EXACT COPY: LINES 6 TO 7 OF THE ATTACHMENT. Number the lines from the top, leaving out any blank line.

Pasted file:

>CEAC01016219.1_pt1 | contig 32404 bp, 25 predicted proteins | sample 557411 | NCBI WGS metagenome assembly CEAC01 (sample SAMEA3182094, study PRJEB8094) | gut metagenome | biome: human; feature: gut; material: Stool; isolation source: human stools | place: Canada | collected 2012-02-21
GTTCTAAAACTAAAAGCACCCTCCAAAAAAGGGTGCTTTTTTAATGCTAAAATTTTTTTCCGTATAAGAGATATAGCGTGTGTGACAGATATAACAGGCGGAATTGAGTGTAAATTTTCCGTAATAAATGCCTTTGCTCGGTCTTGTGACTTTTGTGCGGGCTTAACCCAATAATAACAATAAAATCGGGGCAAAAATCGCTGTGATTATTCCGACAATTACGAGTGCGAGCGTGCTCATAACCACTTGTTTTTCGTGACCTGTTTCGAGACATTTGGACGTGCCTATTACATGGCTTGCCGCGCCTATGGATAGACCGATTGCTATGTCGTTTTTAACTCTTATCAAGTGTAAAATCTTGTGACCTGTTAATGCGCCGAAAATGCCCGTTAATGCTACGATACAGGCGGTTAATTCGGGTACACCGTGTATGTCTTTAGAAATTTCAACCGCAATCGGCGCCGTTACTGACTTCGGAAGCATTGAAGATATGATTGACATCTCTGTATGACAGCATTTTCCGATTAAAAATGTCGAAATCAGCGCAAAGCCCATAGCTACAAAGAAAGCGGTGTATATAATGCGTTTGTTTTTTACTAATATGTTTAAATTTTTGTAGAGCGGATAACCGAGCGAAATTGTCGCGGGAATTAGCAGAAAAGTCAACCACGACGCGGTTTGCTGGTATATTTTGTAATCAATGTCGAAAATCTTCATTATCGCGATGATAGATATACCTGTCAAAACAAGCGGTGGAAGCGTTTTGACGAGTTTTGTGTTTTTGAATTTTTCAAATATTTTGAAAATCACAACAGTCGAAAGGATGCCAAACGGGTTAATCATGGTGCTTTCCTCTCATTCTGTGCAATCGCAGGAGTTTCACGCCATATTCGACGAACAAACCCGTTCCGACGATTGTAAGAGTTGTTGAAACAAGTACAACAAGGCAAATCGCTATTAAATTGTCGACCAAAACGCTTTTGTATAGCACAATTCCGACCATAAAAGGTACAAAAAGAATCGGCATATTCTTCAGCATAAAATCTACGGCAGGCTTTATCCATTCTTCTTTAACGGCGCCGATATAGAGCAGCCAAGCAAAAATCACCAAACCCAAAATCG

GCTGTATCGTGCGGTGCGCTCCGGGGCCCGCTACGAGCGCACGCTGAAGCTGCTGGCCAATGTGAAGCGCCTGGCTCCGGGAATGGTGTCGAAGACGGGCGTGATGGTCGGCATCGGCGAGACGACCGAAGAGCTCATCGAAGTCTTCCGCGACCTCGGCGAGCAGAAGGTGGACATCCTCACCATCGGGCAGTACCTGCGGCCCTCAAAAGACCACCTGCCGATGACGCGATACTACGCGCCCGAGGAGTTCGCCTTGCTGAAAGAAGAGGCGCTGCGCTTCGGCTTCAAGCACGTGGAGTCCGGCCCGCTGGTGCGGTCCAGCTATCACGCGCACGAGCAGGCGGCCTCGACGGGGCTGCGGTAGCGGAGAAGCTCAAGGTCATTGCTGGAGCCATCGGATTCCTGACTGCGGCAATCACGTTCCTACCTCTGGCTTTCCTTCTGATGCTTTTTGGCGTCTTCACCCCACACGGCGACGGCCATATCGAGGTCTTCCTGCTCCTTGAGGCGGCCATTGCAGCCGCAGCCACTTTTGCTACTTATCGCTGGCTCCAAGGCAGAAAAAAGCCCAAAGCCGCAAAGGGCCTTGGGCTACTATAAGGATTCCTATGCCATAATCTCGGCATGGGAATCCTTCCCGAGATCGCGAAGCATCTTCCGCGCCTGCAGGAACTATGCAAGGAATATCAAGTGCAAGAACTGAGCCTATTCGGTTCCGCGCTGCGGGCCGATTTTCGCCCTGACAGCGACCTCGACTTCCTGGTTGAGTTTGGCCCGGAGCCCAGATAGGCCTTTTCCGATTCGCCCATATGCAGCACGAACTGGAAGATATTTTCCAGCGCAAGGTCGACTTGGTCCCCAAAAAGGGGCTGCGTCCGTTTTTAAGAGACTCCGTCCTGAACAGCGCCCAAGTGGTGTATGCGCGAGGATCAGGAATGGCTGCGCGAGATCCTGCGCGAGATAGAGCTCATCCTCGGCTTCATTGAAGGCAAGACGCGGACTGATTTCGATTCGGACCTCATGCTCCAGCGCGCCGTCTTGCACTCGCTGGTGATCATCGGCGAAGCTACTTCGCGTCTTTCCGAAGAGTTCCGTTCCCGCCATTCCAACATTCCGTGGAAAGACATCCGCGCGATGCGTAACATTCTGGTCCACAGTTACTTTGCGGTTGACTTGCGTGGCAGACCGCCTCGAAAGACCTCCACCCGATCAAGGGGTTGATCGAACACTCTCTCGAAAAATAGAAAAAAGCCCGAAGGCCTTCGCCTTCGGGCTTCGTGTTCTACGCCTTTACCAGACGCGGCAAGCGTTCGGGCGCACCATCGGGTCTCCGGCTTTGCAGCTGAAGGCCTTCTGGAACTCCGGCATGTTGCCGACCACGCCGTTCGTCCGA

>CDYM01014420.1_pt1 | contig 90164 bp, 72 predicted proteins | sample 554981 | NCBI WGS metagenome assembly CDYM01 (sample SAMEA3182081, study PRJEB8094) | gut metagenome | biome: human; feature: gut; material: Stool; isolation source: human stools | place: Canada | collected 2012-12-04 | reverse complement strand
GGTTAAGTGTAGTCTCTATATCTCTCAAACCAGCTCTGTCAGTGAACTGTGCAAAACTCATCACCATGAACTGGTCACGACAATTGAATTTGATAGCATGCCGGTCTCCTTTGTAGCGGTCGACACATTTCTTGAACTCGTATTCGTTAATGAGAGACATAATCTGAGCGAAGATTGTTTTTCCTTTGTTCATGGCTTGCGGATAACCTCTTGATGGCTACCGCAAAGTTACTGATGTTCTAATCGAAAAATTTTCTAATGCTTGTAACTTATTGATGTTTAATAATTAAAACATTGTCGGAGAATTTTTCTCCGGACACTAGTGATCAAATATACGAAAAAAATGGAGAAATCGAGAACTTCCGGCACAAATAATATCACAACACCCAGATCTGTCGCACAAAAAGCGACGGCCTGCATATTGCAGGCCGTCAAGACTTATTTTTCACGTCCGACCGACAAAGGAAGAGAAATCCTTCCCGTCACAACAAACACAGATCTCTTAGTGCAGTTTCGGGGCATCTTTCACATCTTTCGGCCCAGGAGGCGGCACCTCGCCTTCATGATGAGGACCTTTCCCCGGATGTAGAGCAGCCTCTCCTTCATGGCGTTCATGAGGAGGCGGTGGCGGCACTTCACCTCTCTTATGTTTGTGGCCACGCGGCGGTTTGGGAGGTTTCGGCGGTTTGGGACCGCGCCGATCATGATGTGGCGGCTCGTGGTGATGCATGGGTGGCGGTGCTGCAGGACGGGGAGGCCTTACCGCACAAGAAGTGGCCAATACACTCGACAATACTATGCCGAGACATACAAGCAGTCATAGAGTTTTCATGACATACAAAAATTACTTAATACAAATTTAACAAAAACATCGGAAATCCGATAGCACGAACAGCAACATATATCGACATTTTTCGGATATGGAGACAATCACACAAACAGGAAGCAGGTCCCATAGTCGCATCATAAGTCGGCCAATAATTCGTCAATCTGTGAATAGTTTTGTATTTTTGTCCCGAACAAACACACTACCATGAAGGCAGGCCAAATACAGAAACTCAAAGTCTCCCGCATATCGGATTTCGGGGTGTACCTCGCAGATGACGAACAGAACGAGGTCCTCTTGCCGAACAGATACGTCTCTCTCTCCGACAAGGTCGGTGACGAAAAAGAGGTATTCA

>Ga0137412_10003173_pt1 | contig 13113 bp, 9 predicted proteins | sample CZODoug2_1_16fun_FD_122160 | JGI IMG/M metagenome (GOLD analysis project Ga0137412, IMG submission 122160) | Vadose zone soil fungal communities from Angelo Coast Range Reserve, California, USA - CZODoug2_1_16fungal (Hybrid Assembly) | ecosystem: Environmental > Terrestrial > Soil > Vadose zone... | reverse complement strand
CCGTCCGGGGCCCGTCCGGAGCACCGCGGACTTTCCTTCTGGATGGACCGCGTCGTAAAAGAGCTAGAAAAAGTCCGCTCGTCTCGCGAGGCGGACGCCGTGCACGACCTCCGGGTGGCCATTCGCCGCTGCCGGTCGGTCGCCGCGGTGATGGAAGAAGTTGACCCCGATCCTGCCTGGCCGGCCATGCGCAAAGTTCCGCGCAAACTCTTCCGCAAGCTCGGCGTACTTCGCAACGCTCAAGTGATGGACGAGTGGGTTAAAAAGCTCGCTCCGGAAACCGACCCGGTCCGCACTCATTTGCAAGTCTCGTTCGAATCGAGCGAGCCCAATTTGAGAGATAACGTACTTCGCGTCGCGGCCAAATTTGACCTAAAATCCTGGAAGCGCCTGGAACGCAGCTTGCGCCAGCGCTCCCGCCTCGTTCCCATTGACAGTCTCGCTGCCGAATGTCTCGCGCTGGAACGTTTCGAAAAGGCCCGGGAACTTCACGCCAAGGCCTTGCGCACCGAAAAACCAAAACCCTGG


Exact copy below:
>Ga0137412_10003173_pt1 | contig 13113 bp, 9 predicted proteins | sample CZODoug2_1_16fun_FD_122160 | JGI IMG/M metagenome (GOLD analysis project Ga0137412, IMG submission 122160) | Vadose zone soil fungal communities from Angelo Coast Range Reserve, California, USA - CZODoug2_1_16fungal (Hybrid Assembly) | ecosystem: Environmental > Terrestrial > Soil > Vadose zone... | reverse complement strand
CCGTCCGGGGCCCGTCCGGAGCACCGCGGACTTTCCTTCTGGATGGACCGCGTCGTAAAAGAGCTAGAAAAAGTCCGCTCGTCTCGCGAGGCGGACGCCGTGCACGACCTCCGGGTGGCCATTCGCCGCTGCCGGTCGGTCGCCGCGGTGATGGAAGAAGTTGACCCCGATCCTGCCTGGCCGGCCATGCGCAAAGTTCCGCGCAAACTCTTCCGCAAGCTCGGCGTACTTCGCAACGCTCAAGTGATGGACGAGTGGGTTAAAAAGCTCGCTCCGGAAACCGACCCGGTCCGCACTCATTTGCAAGTCTCGTTCGAATCGAGCGAGCCCAATTTGAGAGATAACGTACTTCGCGTCGCGGCCAAATTTGACCTAAAATCCTGGAAGCGCCTGGAACGCAGCTTGCGCCAGCGCTCCCGCCTCGTTCCCATTGACAGTCTCGCTGCCGAATGTCTCGCGCTGGAACGTTTCGAAAAGGCCCGGGAACTTCACGCCAAGGCCTTGCGCACCGAAAAACCAAAACCCTGG